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Healthwatch 16: COVID-19 and infertility

Women who are pregnant or who wish to become pregnant have specific COVID-19 concerns, and many have questions about the safety of the vaccine.

The challenges of the COVID-19 pandemic didn't stop some women from starting or growing their families. Dr. Jennifer Gell has heard many of their questions.

Dr. Gell is director of reproductive endocrinology and infertility for Geisinger Health System.

The most asked question she gets now has to do with the COVID-19 vaccine.

"There is no evidence that the COVID vaccine interferes with fertility," Dr. Gell said.

Dr. Gell says her patients were concerned about getting the vaccine while trying to conceive.

"There's a protein in the placenta that is similar, minimally similar, to the protein that the vaccine mounts the immune response against. That is what started circulating out there regarding the vaccine."

If anything, dr. Gell says it's COVID-19 itself that would interfere with a patient trying to become pregnant using medical intervention.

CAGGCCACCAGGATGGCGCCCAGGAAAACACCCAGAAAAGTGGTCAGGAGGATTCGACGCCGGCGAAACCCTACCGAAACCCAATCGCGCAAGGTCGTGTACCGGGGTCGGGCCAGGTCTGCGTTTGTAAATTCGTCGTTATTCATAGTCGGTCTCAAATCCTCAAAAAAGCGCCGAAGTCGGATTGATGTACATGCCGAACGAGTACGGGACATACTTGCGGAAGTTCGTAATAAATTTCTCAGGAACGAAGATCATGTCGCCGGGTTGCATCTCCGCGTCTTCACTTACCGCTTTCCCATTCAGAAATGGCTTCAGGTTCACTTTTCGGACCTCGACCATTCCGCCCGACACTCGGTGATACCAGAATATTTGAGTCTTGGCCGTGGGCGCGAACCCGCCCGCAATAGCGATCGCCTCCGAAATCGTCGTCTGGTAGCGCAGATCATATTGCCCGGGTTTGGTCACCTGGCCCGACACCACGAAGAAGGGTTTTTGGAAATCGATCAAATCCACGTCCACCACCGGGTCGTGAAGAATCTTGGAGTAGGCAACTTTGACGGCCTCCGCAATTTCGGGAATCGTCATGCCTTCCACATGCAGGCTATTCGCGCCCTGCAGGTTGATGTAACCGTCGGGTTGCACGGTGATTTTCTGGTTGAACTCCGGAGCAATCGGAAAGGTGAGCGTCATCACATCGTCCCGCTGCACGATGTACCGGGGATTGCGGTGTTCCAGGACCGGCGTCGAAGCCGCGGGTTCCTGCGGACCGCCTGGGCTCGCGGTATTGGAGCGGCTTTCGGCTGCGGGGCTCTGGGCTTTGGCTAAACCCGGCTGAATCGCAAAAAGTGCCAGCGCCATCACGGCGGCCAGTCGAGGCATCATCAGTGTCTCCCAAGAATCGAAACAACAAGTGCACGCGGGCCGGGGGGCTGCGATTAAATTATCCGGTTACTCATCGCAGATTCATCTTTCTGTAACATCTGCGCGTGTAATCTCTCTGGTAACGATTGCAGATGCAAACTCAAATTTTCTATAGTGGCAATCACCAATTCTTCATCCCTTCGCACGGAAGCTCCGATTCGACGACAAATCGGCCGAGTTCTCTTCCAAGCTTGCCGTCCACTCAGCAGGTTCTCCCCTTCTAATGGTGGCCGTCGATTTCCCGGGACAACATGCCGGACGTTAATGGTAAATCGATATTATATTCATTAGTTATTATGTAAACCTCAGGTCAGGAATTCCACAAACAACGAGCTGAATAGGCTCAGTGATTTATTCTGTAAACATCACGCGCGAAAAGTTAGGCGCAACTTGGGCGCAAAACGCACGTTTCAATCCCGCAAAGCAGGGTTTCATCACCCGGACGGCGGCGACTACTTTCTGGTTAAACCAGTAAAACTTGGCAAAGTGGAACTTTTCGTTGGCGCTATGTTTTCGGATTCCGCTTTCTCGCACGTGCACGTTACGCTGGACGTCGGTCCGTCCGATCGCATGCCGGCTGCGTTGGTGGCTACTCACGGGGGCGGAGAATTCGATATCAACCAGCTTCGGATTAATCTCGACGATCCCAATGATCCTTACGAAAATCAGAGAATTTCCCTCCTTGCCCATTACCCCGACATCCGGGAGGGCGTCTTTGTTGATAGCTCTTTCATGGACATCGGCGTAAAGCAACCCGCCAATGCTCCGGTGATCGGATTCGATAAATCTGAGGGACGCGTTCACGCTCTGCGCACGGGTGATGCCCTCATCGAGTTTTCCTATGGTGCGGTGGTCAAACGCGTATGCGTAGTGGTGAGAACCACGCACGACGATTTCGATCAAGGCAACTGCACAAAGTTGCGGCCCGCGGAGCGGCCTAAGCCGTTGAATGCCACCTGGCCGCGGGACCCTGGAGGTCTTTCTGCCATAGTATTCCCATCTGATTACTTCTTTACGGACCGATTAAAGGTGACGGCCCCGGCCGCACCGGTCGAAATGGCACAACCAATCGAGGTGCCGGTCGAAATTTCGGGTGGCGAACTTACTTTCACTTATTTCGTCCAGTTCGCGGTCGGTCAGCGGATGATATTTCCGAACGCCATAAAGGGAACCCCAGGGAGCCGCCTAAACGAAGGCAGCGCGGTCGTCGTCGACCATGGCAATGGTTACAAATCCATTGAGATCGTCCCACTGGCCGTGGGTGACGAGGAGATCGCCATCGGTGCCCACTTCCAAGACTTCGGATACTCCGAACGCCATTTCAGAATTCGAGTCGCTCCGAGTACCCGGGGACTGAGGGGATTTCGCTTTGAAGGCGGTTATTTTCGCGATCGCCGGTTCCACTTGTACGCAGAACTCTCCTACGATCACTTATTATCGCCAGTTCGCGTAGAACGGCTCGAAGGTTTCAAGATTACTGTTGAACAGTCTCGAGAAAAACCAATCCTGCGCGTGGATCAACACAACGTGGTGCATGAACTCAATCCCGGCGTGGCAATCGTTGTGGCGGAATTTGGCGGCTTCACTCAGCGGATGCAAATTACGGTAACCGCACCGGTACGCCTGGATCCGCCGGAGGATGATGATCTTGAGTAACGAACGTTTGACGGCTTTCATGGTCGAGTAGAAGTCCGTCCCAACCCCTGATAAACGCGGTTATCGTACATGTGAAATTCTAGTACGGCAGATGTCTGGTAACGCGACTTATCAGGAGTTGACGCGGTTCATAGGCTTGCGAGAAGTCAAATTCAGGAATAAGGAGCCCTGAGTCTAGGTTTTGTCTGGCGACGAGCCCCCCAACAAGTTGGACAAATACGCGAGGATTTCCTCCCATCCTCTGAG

"Our concern with our patients undergoing treatment is, if they are to get COVID during a treatment cycle, they have to stop the process no matter where along the process they are."

That's because if they or their partner test positive for the virus, they can't be seen in the office, putting a stop to the fertility cycle, which could be emotionally difficult, not to mention the financial implications.

Once a woman is pregnant, Dr. Gell says the recommendation is also for the mom-to-be to get the vaccine whenever she has access to it. 

Although she stresses that it is a conversation to have with someone's own health provider, Dr. Gell points out there were no pregnant women included in trials for the COVID-19 vaccine, so there's no hard data to point to or study.

But it's thought that because it's not a live vaccine, it is a safe option.

Again, it's about risk versus benefit, which she says is a decision a woman can make with the help of her own doctor.